When a Business Needs Help

It is important to recognise when you need help or anticipate future problems, understanding the "where", "what", and "how" for the cause of the problems is very important in designing the solution.

Where Is The Problem?

Understand where the problem exists.

Remember that profitability is dependent on three things (or a combination thereof) – selling more, achieving higher margins (i.e. buying/producing cheaper or being able to charge a premium for your product) and reducing overhead expenses (lower insurance, operational cost, rental, etc.).

Often, some extensive investigation will indicate where the changes in the performance are required.

Management accounts are a useful tool for identifying the specific areas to target.

If you asked the question "what are management accounts?" you already know that you do not track the financial performance of your business – which is the reason for almost 50% of failures in SMEs.

Once you understand where the problem is in the business, you can start working on a remedy.

What Causes The Problem?

Linked closely to "where" is "what".

You need to understand the reasons behind the problems in your business.

In competitive trading circumstances, many businesses face dwindling revenues and therefore have a cash flow problem. The reality is that cash flow is never the actual problem – a shortage of cash (i.e. working capital constraints) is always a symptom of a problem that manifests in the working capital of the business.

Selling too few items, low sales revenue but fair margins, low margins, and high stock-holding, are examples of operational problems that erodes working capital (i.e. cash available to sustain operations).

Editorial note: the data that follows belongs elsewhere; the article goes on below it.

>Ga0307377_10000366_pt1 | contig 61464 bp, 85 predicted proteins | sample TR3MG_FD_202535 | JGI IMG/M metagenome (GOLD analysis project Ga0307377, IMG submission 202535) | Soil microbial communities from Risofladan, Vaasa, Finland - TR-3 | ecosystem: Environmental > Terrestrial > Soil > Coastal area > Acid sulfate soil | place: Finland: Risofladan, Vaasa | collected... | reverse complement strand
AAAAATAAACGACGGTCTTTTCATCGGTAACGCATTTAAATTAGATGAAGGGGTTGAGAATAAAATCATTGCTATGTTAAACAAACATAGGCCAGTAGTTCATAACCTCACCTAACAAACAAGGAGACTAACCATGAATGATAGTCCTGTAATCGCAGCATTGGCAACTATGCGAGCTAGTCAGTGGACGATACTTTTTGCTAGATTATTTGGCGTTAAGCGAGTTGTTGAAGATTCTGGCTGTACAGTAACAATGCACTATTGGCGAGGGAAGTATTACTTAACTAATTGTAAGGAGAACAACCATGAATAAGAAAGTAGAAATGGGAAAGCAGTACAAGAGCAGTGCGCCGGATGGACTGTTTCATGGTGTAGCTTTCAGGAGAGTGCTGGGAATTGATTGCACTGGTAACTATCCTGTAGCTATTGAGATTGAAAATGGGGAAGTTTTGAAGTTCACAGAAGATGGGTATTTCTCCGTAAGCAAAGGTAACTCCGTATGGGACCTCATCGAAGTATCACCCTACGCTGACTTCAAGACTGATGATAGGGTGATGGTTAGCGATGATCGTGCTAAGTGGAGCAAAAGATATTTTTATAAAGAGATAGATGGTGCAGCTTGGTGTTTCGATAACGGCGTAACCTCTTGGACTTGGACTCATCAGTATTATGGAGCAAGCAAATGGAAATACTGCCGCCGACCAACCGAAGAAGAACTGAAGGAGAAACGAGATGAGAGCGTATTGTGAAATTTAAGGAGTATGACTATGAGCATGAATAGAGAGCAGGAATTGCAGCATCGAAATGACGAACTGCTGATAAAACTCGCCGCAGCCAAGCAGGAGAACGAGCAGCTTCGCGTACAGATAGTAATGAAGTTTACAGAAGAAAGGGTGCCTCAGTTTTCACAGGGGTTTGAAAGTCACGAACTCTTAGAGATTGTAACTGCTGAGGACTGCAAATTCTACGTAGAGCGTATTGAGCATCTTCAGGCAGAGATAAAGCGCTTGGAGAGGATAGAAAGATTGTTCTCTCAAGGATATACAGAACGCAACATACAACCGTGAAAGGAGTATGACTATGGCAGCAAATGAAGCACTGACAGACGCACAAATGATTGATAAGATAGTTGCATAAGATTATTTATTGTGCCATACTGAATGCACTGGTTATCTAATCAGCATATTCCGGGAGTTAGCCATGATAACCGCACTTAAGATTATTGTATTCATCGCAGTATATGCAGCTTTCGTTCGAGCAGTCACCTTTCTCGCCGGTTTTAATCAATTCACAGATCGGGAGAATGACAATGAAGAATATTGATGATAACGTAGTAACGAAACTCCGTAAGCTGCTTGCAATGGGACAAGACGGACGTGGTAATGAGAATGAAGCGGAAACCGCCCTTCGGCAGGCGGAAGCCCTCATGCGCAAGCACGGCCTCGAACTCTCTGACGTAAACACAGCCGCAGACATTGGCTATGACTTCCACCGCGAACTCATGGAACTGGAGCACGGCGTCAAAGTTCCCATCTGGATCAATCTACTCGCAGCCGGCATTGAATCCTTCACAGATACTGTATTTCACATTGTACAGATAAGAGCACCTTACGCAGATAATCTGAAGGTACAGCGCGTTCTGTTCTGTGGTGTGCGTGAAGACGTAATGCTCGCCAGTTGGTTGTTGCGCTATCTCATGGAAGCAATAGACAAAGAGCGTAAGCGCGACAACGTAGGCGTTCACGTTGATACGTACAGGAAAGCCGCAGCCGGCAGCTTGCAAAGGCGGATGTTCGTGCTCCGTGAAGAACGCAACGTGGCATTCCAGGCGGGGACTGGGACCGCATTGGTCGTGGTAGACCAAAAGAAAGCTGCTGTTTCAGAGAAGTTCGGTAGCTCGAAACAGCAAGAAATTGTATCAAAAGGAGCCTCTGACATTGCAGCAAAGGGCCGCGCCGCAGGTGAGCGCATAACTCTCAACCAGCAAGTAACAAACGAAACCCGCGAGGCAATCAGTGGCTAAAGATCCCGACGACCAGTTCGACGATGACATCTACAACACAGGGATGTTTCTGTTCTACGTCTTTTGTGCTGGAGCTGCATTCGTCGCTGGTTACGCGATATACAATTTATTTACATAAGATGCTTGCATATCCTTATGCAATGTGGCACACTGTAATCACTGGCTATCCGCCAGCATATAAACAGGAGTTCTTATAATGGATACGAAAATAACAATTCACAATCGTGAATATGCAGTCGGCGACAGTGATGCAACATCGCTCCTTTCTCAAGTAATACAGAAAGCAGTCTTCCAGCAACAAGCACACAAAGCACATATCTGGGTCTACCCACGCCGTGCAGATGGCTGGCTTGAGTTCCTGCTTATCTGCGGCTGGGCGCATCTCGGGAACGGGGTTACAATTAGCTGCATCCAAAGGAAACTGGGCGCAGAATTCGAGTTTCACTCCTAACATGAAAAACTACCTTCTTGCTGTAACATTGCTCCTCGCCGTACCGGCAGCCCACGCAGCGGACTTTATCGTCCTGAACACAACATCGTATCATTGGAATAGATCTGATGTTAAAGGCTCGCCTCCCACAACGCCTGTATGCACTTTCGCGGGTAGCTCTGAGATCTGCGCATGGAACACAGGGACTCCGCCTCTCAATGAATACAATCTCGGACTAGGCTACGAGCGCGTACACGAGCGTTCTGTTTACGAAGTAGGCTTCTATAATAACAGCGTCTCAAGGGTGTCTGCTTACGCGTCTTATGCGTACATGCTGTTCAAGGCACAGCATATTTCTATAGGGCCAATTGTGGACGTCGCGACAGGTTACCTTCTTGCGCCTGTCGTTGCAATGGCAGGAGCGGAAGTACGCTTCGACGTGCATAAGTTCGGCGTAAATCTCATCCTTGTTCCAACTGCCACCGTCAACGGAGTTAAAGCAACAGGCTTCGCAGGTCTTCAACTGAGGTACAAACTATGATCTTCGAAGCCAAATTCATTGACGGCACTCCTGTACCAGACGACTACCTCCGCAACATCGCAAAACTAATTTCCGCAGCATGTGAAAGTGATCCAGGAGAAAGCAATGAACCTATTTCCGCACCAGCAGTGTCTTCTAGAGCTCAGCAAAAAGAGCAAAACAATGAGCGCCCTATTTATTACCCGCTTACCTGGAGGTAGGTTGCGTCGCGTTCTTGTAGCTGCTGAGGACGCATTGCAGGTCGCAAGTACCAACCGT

You can identify these by evaluating the operational data or management accounts of the business.

How To Find a Solution

Now that you know the "where" and the "what", the next important matter is "how" to find a solution.

In turnaround management, focus the majority of resources at the areas that will deliver the solution the fastest. 

Unnecessary costs that do not contribute to long-term sustainability must be eradicated. (For example, the installment on the luxury SUV you bought in prosperous times that is draining cash from the business now that turnovers are down.)

It will not be easy to determine where the major problems in the business are.

Make sure your knowledge of the activities and performance of your business is at a level to be able to detect possible areas for improvement by systematically working to find areas that need attention. Quite often when there isn't an obvious reason it might be because there isn't just one, but a few small areas that contribute and you need expert help to determine the areas.

Determining Savings in Internal Resources

Determine what internal resources (people, processes, equipment) are needed to address the problem. It may be that you need to engage key employees to come up with a solution. This will have multiple benefits, which will possibly include a better solution than just yours; buy-in from employees that you are committed to solving the problem; and, their commitment to seeing the solution through.

Often, entrepreneurs' first reaction is that the business needs more money, this is not normally the case.

You first need to figure out where the money is being spent in the business and then fix it before injecting more money. You will need to show potential lenders that you have fixed the problem before they will consider contributing additional funding to the business.